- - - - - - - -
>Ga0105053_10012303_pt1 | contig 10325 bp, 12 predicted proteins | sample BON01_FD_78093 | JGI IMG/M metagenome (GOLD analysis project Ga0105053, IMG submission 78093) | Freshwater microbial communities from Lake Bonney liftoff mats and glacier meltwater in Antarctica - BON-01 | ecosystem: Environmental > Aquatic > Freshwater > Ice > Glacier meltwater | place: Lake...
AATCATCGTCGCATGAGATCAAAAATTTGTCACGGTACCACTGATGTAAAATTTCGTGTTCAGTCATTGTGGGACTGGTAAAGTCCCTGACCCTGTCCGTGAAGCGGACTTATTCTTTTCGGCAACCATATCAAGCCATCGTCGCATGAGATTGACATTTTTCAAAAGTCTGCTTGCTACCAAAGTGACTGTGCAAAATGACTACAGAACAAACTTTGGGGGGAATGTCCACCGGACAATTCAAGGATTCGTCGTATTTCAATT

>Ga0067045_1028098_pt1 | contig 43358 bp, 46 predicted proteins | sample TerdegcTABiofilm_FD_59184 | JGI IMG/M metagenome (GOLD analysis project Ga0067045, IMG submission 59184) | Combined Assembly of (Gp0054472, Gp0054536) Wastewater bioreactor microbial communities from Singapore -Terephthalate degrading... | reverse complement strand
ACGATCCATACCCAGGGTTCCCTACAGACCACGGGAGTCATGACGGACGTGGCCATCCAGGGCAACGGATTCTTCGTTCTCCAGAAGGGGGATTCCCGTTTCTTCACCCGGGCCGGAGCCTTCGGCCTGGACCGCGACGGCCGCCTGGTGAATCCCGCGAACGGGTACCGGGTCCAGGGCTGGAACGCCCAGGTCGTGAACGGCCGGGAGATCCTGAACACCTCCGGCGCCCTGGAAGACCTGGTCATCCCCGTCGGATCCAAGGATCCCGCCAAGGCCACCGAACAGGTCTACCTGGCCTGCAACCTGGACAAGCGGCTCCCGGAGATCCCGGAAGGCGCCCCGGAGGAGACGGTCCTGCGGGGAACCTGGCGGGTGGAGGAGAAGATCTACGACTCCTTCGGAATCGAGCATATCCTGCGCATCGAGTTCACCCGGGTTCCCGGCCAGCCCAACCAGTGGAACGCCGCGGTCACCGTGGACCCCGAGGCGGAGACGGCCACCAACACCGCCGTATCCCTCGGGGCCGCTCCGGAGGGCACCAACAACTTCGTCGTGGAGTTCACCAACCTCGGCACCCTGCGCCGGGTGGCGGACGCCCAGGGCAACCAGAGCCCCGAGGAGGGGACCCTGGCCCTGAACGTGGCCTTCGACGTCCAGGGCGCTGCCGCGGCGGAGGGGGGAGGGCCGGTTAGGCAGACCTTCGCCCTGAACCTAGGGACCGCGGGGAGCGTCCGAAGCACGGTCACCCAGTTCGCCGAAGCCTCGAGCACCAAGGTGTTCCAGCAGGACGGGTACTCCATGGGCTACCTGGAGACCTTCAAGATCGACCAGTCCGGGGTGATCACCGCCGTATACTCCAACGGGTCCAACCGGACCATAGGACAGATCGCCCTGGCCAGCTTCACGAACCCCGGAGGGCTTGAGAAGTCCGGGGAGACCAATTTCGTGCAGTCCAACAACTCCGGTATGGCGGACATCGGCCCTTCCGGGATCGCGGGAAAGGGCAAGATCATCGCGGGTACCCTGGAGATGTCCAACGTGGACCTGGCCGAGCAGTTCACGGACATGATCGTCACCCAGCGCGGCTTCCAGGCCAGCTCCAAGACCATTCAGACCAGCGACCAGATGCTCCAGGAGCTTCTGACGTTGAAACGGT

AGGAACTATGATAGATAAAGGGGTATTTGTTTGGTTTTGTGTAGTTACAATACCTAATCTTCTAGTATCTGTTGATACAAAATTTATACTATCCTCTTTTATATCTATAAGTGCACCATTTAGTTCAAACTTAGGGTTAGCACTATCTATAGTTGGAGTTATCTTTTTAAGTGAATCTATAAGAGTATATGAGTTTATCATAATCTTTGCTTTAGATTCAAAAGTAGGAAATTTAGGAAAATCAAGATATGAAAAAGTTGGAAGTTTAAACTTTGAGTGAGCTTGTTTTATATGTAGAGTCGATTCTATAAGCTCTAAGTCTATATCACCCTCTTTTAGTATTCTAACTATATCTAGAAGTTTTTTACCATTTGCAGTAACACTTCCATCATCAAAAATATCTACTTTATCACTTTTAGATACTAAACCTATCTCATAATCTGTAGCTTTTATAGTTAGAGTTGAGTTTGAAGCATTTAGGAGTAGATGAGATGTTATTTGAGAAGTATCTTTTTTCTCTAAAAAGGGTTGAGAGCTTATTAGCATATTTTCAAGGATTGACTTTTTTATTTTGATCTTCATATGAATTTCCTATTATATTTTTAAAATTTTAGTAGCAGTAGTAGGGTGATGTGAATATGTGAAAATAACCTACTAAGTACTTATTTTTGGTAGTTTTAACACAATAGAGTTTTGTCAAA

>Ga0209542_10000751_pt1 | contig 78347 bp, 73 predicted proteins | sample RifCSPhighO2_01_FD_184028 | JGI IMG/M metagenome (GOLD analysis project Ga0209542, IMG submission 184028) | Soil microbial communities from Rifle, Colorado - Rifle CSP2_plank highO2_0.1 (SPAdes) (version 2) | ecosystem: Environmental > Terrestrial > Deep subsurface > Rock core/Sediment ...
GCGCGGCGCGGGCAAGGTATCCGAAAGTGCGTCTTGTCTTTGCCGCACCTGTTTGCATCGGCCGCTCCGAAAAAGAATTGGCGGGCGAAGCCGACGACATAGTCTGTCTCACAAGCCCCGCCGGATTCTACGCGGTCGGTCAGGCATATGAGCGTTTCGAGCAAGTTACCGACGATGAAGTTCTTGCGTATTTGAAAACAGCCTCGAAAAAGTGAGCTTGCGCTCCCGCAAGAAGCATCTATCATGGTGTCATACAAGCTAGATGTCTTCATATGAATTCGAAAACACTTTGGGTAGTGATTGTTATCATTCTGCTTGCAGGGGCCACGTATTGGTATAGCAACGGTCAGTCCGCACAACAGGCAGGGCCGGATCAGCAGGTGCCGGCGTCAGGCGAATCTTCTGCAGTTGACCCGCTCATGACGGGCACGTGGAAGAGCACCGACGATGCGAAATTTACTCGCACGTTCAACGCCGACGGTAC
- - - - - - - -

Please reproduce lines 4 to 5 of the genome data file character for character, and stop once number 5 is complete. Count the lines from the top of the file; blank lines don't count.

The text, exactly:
ACGATCCATACCCAGGGTTCCCTACAGACCACGGGAGTCATGACGGACGTGGCCATCCAGGGCAACGGATTCTTCGTTCTCCAGAAGGGGGATTCCCGTTTCTTCACCCGGGCCGGAGCCTTCGGCCTGGACCGCGACGGCCGCCTGGTGAATCCCGCGAACGGGTACCGGGTCCAGGGCTGGAACGCCCAGGTCGTGAACGGCCGGGAGATCCTGAACACCTCCGGCGCCCTGGAAGACCTGGTCATCCCCGTCGGATCCAAGGATCCCGCCAAGGCCACCGAACAGGTCTACCTGGCCTGCAACCTGGACAAGCGGCTCCCGGAGATCCCGGAAGGCGCCCCGGAGGAGACGGTCCTGCGGGGAACCTGGCGGGTGGAGGAGAAGATCTACGACTCCTTCGGAATCGAGCATATCCTGCGCATCGAGTTCACCCGGGTTCCCGGCCAGCCCAACCAGTGGAACGCCGCGGTCACCGTGGACCCCGAGGCGGAGACGGCCACCAACACCGCCGTATCCCTCGGGGCCGCTCCGGAGGGCACCAACAACTTCGTCGTGGAGTTCACCAACCTCGGCACCCTGCGCCGGGTGGCGGACGCCCAGGGCAACCAGAGCCCCGAGGAGGGGACCCTGGCCCTGAACGTGGCCTTCGACGTCCAGGGCGCTGCCGCGGCGGAGGGGGGAGGGCCGGTTAGGCAGACCTTCGCCCTGAACCTAGGGACCGCGGGGAGCGTCCGAAGCACGGTCACCCAGTTCGCCGAAGCCTCGAGCACCAAGGTGTTCCAGCAGGACGGGTACTCCATGGGCTACCTGGAGACCTTCAAGATCGACCAGTCCGGGGTGATCACCGCCGTATACTCCAACGGGTCCAACCGGACCATAGGACAGATCGCCCTGGCCAGCTTCACGAACCCCGGAGGGCTTGAGAAGTCCGGGGAGACCAATTTCGTGCAGTCCAACAACTCCGGTATGGCGGACATCGGCCCTTCCGGGATCGCGGGAAAGGGCAAGATCATCGCGGGTACCCTGGAGATGTCCAACGTGGACCTGGCCGAGCAGTTCACGGACATGATCGTCACCCAGCGCGGCTTCCAGGCCAGCTCCAAGACCATTCAGACCAGCGACCAGATGCTCCAGGAGCTTCTGACGTTGAAACGGT

AGGAACTATGATAGATAAAGGGGTATTTGTTTGGTTTTGTGTAGTTACAATACCTAATCTTCTAGTATCTGTTGATACAAAATTTATACTATCCTCTTTTATATCTATAAGTGCACCATTTAGTTCAAACTTAGGGTTAGCACTATCTATAGTTGGAGTTATCTTTTTAAGTGAATCTATAAGAGTATATGAGTTTATCATAATCTTTGCTTTAGATTCAAAAGTAGGAAATTTAGGAAAATCAAGATATGAAAAAGTTGGAAGTTTAAACTTTGAGTGAGCTTGTTTTATATGTAGAGTCGATTCTATAAGCTCTAAGTCTATATCACCCTCTTTTAGTATTCTAACTATATCTAGAAGTTTTTTACCATTTGCAGTAACACTTCCATCATCAAAAATATCTACTTTATCACTTTTAGATACTAAACCTATCTCATAATCTGTAGCTTTTATAGTTAGAGTTGAGTTTGAAGCATTTAGGAGTAGATGAGATGTTATTTGAGAAGTATCTTTTTTCTCTAAAAAGGGTTGAGAGCTTATTAGCATATTTTCAAGGATTGACTTTTTTATTTTGATCTTCATATGAATTTCCTATTATATTTTTAAAATTTTAGTAGCAGTAGTAGGGTGATGTGAATATGTGAAAATAACCTACTAAGTACTTATTTTTGGTAGTTTTAACACAATAGAGTTTTGTCAAA